Friday, April 10, 2015

"Free Angela and All Political Prisoners": the Davis case plays out race and left-wing radicalism


Free Angela and All Political Prisoners” (2012), by Shola Lynch, should remind us that combative “revolution” at a personal level used to come from the secular radical Left, rather than from religion as today.  The film is a biography of Berkeley professor Angela Davis
  
The university, in the late 60s, insisted in defending Davis’s freedom of speech (after governor Reagan tried to get her barred from teaching), as she advocated Communist revolution, and had connections with the Black Panthers.   
  
But much of the film documents the trial of her life, when she was accused supplying weapons and other assistance to a horrific courtroom attack in Marin County, CA in August 1970. The attack resulted in the kidnapping by Jonathan Jackson on the judge, prosecutor, and three female jurors.  I’m not aware of any other such case in US history.  The ensuing shootout with police resulted in the death of the judge and three black men, and injuries to the prosecutor and at least one juror.  My own reaction to such a situation, by the way, is that I would never be taken hostage alone and singled out (for a political kudo).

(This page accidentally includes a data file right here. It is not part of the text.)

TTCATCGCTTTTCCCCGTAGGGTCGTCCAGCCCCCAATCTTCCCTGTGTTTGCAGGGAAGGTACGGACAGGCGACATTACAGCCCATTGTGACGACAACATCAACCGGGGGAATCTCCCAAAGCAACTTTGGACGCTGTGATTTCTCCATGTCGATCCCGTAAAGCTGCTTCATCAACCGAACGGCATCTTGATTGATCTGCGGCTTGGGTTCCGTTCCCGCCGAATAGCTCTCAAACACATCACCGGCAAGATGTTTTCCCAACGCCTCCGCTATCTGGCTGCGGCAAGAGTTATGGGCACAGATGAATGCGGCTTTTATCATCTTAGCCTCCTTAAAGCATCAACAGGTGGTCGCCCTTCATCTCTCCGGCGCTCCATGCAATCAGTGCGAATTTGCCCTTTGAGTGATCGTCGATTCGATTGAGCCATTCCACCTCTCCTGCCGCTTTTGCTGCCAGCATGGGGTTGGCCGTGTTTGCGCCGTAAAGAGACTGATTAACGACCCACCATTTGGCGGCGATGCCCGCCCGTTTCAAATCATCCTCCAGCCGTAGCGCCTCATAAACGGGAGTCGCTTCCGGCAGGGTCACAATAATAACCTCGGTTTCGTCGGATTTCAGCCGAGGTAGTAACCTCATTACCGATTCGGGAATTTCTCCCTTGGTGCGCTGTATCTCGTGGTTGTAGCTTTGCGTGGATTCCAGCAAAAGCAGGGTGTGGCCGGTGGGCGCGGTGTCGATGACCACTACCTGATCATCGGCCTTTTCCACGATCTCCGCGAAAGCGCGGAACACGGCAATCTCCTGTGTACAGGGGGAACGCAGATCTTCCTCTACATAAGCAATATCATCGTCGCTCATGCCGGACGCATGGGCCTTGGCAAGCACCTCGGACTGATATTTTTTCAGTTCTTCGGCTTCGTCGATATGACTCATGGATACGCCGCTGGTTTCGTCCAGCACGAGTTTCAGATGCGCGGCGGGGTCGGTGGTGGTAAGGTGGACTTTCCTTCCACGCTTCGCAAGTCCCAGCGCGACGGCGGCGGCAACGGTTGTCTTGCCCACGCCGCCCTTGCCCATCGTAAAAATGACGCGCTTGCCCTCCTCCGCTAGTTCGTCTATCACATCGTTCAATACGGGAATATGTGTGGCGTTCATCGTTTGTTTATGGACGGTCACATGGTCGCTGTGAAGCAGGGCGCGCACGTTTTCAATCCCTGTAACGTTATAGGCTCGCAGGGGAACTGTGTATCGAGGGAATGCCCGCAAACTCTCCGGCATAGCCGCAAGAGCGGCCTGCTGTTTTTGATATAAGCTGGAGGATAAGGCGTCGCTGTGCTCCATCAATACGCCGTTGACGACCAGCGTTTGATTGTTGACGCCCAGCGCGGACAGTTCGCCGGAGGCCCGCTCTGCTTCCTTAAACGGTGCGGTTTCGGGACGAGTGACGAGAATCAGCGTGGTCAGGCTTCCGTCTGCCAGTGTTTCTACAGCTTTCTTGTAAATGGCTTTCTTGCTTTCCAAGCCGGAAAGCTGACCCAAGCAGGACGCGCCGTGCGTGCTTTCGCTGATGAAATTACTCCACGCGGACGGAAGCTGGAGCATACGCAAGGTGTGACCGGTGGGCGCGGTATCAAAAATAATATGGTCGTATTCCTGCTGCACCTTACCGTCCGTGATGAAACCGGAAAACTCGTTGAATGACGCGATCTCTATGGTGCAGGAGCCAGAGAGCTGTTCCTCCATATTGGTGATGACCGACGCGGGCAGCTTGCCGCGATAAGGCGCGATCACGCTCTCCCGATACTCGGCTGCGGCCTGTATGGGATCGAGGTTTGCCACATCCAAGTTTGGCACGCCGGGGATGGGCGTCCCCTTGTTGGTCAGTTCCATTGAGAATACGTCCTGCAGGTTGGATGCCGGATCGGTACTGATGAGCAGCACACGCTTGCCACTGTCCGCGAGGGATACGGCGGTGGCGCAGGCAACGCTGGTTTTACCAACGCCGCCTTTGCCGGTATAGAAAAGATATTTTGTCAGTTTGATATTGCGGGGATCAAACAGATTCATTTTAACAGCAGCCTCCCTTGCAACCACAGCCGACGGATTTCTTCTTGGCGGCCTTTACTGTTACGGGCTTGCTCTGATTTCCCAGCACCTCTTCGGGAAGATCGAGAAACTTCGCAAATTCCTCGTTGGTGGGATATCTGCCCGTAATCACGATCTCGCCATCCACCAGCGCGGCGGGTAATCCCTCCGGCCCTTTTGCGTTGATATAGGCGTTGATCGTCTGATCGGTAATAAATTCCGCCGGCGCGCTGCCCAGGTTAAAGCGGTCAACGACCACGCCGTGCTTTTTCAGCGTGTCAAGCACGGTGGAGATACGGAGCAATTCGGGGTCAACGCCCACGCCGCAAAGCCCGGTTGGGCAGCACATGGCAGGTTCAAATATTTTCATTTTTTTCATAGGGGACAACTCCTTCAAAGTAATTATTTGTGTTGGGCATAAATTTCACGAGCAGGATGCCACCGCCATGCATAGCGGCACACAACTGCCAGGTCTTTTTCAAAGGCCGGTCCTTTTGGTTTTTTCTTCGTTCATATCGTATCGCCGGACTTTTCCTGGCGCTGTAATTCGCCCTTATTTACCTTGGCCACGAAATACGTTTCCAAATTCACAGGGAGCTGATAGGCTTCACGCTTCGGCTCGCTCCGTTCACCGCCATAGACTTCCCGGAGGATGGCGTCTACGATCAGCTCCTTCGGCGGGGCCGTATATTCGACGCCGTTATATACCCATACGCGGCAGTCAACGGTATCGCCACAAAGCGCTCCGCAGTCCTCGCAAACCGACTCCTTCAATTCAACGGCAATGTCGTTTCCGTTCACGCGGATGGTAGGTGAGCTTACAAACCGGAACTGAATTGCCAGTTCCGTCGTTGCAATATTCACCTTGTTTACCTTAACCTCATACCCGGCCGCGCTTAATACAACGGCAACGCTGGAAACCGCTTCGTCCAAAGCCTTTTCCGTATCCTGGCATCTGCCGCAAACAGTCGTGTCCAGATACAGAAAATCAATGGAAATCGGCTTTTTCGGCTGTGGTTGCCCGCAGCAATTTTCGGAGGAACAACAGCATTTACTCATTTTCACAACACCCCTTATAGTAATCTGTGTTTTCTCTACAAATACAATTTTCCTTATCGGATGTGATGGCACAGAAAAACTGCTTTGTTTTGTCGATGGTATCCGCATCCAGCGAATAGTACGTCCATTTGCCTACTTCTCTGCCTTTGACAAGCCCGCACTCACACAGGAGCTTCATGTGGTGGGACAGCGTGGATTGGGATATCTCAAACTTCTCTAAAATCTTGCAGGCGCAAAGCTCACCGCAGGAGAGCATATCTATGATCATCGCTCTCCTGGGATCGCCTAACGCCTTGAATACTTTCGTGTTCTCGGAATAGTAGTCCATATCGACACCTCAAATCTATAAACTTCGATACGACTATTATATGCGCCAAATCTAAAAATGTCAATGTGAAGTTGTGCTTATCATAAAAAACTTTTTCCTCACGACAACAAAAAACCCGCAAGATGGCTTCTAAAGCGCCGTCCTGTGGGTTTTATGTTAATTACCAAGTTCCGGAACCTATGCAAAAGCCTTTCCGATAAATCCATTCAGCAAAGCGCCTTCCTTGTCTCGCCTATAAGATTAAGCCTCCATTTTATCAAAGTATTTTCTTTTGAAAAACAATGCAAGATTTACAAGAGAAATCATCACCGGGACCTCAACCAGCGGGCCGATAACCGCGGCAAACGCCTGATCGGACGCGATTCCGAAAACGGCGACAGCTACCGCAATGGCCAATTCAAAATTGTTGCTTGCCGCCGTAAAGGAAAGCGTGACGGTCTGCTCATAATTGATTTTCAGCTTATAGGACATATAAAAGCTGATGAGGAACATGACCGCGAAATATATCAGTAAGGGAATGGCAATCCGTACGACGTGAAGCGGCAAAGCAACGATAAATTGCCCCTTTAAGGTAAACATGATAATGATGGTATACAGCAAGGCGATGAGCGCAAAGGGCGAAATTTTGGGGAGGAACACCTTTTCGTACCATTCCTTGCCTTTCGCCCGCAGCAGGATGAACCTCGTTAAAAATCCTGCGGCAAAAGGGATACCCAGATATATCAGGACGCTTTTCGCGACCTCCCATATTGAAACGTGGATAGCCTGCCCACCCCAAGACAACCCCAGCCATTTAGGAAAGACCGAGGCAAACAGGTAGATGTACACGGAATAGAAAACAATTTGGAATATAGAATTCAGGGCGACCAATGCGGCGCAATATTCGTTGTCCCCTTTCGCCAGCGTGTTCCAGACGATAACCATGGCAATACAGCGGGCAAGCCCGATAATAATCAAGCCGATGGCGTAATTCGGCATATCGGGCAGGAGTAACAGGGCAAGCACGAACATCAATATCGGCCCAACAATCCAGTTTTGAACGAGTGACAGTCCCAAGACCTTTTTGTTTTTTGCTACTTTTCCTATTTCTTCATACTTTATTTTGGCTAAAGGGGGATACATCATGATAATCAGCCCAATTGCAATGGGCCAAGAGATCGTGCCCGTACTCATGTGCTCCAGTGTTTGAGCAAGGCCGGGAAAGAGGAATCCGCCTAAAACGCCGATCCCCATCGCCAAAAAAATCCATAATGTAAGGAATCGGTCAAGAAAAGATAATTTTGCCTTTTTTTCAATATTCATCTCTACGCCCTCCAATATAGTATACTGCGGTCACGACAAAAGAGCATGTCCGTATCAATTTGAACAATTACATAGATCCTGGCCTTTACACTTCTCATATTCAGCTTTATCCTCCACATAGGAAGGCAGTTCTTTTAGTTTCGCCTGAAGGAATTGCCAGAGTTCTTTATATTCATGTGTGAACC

Angela fled prosecution and hid out with friends, and even in a Howard Johnson Motor Inn in NYC, before surrendering.  She would be acquitted of all counts (rather foreshadowing O.J. Simpson in the 1990s).  The plea to the jury would discuss the inherited disadvantages of young black men – a topic that comes up today with all the police shooting cases.  
  

In 1970, as I had started my working life, I was not as aware personally of the dangers of extreme left wing radicalism as I am today of radical Islam.  But I would learn of the Left's capacity for violence when I spied on meetings of the People's Party of New Jersey in Newark at the end of 1972.  There was a major Weatherman bomb in NYC in 1970.  
      
The Facebook site is here. The DVD is distributed by Lionsgate. The BET network contributed to production.
  
Wikipedia attribution link for picture of the Berkeley Campanile Mt. Tamalpias, by Tristan Harward, Creative Commons Share-Alike 2.5 License.  

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